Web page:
3D Print to TALK: An Interview with Arsh Shah Dilbagi

1625609_669006186495854_1728802139_nIn February this year we built ourselves a 3D printer, not knowing what would come of it, but excited by the possibilities of what it could potentially allow us to do. Since then we’ve facilitated 3D printing workshops, played host to Delhi Maker Events, and now have the semblances of a Maker Lab within the Vihara Innovation Campus. At one of the Delhi Maker Events we hosted, we were introduced to a young man, Arsh Shah Dilbagi, who was building a device for people with speaking disabilities, caused for a variety of reasons. He demonstrated his 3D models to the group, and even printed some of his parts on our 3D printer. Arsh it turned out, is a 16 year old high-school student from Panipat, who was traveling back and forth, from Panipat to Delhi, to develop his device. In 2010 his parents gifted him a LEGO Mindstorms Kit and since then he’s been making & learning. He’s been honored by the President of India, for a working prototype of an Autonomous UGV he conceived and designed. He has won National and Regional level prizes at the IRO 2010, IRO 2011 and FLL 2011. Arsh is now one of the 15 finalists in Google’s 2014 Science Fair, his entry being the device that he demonstrated at the Meet. It’s called TALK. So when Arsh reached out to us to ask is he could borrow our 3D printer to prototype his device over the next month before the final round in the Google CA Headquarters, we couldn’t hesitate to yes. Certainly it’s in the facilitation of the creation of, and research into new and impactful products, such as TALK, where the learning networks built by institutions like the Vihara Innovation Campus, and communities like Delhi Makers, become important and necessary. Below is a brief interview with Arsh, we look forward to more details on his device, but until then we wish him at the best.

What is TALK?
TALK is an Augmentative and Assistive Communication (AAC) device for people with Developmental Disabilities like Locked-In Syndrome, ALS, people who have gone through Tracheotomy Surgery, people with Vocal Cord Paralysis, Speech Impairments like Dysarthria and even Mutes. It is the world’s first and only wearable AAC Device for people who are almost entirely paralysed. TALK requires the person to give two distinguishable exhales either from the nose or mouth which are interpreted as Morse Code and converted into sentences and phrases. It has 9 different voices not only for different genders but also for different age groups. TALK also has a Command Mode wherein the user can specify a word or a phrase for each letter and Encoding using which the user can trim down commonly used sentences like ‘Hello, How are you?’ to ‘HH’.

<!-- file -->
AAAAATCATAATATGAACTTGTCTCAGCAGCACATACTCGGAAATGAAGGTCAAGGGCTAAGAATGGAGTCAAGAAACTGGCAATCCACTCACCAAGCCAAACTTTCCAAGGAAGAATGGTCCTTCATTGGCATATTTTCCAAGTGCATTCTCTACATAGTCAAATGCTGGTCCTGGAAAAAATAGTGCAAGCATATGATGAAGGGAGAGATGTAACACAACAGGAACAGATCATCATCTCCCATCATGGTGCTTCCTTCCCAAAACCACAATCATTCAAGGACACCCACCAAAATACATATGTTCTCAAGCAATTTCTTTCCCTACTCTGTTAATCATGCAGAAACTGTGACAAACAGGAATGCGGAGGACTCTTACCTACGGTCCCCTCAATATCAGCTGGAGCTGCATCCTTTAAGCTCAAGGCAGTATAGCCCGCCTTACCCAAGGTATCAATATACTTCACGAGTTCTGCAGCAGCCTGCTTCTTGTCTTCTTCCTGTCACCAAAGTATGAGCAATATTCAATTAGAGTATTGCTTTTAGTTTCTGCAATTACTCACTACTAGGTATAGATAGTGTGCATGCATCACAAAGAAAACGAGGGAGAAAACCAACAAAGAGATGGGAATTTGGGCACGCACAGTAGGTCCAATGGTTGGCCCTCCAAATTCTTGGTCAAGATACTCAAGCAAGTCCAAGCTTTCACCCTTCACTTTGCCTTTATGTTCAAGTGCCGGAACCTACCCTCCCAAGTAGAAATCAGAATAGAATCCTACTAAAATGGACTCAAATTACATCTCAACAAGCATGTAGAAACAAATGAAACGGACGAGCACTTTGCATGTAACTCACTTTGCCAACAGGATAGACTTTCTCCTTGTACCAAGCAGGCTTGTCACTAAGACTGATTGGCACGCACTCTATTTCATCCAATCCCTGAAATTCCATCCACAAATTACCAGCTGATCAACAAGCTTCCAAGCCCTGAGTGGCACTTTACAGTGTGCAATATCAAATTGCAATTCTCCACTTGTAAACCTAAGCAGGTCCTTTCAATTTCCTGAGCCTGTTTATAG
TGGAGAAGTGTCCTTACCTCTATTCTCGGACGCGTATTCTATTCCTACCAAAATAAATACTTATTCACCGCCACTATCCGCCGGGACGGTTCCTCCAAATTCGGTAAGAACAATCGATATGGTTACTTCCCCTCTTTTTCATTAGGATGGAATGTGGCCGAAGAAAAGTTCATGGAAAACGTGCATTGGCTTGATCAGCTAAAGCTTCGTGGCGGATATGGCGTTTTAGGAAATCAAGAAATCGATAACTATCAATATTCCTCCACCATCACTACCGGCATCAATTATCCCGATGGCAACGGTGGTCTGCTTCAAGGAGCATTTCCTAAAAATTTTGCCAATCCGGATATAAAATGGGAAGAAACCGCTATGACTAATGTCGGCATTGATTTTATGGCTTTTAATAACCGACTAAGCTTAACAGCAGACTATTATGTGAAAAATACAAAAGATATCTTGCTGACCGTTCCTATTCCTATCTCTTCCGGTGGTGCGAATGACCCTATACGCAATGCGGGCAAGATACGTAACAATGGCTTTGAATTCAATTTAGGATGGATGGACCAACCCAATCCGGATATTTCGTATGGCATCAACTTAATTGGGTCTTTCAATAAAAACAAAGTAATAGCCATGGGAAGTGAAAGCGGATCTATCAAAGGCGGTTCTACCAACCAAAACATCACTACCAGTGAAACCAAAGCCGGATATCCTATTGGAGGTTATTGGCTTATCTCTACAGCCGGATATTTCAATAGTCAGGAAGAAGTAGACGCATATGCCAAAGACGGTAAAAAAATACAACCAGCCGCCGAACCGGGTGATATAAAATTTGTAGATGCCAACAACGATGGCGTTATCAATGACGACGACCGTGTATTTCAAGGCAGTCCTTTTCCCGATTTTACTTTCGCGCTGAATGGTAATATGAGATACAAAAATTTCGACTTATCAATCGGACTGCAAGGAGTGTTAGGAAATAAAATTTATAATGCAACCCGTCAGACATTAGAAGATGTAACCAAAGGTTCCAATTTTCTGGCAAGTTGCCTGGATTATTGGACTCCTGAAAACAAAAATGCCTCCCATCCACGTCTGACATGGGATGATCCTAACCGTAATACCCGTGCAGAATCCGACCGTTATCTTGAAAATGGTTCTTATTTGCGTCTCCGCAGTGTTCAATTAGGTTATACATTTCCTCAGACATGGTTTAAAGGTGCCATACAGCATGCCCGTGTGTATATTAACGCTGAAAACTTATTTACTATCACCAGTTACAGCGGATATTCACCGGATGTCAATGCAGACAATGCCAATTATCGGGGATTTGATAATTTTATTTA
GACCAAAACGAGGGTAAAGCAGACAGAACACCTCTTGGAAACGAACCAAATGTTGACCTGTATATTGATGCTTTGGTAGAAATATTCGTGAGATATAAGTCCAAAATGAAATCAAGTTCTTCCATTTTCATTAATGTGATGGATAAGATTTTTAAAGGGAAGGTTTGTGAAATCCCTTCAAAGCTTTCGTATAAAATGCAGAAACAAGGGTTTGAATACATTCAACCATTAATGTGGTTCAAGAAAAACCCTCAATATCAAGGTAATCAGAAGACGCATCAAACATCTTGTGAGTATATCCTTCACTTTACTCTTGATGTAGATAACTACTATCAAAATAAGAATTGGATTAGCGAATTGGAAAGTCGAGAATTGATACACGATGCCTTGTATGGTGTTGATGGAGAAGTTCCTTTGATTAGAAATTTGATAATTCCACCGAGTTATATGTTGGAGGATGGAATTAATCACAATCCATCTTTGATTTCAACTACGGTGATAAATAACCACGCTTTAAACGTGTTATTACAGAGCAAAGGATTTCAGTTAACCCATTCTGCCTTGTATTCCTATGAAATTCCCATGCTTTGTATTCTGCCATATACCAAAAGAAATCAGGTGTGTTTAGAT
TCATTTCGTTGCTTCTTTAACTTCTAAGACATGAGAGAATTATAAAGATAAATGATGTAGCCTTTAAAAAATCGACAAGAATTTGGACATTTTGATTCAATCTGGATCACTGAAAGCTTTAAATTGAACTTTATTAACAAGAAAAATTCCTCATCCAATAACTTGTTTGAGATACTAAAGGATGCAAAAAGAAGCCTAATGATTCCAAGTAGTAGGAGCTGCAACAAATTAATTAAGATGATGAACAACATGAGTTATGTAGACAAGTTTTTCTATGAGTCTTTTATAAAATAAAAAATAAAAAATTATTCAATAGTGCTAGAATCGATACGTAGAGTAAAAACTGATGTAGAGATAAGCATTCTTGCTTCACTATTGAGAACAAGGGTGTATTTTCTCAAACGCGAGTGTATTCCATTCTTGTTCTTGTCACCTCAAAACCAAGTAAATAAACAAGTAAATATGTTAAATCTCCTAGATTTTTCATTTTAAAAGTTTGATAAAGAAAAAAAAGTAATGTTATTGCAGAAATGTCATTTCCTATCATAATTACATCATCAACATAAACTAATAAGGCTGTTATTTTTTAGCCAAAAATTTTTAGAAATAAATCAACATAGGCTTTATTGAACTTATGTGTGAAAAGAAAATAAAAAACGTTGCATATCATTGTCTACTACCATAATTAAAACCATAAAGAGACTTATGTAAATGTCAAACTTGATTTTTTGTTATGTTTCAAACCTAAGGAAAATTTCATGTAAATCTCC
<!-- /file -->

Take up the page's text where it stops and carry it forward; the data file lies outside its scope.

What was your inspiration to create TALK?
The major inspiration was ‘To do Something for the Mankind’. I have always been inspired by what Stephen Hawking has given to this world inspite of the motor neuron disease he is suffering from. I wondered why the technology could not move forward from cumbersome, bulky and slow devices to the ones of 21st century. The main ideology behind TALK was to make a difference in the lives of a very particular set of people, which have not been under the radar of existing inventors & innovators.

What has been the Journey of TALK so far?